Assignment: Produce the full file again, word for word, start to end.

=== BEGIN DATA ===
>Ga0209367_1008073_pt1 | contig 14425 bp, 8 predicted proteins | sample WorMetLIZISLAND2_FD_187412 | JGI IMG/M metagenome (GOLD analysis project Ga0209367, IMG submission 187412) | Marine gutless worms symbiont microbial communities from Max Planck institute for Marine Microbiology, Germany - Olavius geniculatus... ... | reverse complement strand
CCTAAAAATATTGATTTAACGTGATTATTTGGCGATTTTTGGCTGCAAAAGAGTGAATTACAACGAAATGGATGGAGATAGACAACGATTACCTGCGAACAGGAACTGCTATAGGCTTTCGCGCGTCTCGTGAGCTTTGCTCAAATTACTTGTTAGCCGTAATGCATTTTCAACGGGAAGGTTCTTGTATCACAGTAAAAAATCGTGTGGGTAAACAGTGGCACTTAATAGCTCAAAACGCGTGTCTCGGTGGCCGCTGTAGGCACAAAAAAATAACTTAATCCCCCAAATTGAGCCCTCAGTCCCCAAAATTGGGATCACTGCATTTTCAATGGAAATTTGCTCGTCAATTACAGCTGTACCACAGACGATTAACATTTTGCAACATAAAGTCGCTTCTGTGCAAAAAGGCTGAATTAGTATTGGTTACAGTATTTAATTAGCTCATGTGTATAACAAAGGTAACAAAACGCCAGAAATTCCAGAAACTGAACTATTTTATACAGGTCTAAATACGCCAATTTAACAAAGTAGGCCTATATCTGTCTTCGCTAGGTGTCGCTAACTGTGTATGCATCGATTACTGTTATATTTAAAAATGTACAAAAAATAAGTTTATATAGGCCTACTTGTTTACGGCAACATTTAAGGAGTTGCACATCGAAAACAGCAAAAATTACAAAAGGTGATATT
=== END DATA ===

>Ga0209367_1008073_pt1 | contig 14425 bp, 8 predicted proteins | sample WorMetLIZISLAND2_FD_187412 | JGI IMG/M metagenome (GOLD analysis project Ga0209367, IMG submission 187412) | Marine gutless worms symbiont microbial communities from Max Planck institute for Marine Microbiology, Germany - Olavius geniculatus... ... | reverse complement strand
CCTAAAAATATTGATTTAACGTGATTATTTGGCGATTTTTGGCTGCAAAAGAGTGAATTACAACGAAATGGATGGAGATAGACAACGATTACCTGCGAACAGGAACTGCTATAGGCTTTCGCGCGTCTCGTGAGCTTTGCTCAAATTACTTGTTAGCCGTAATGCATTTTCAACGGGAAGGTTCTTGTATCACAGTAAAAAATCGTGTGGGTAAACAGTGGCACTTAATAGCTCAAAACGCGTGTCTCGGTGGCCGCTGTAGGCACAAAAAAATAACTTAATCCCCCAAATTGAGCCCTCAGTCCCCAAAATTGGGATCACTGCATTTTCAATGGAAATTTGCTCGTCAATTACAGCTGTACCACAGACGATTAACATTTTGCAACATAAAGTCGCTTCTGTGCAAAAAGGCTGAATTAGTATTGGTTACAGTATTTAATTAGCTCATGTGTATAACAAAGGTAACAAAACGCCAGAAATTCCAGAAACTGAACTATTTTATACAGGTCTAAATACGCCAATTTAACAAAGTAGGCCTATATCTGTCTTCGCTAGGTGTCGCTAACTGTGTATGCATCGATTACTGTTATATTTAAAAATGTACAAAAAATAAGTTTATATAGGCCTACTTGTTTACGGCAACATTTAAGGAGTTGCACATCGAAAACAGCAAAAATTACAAAAGGTGATATT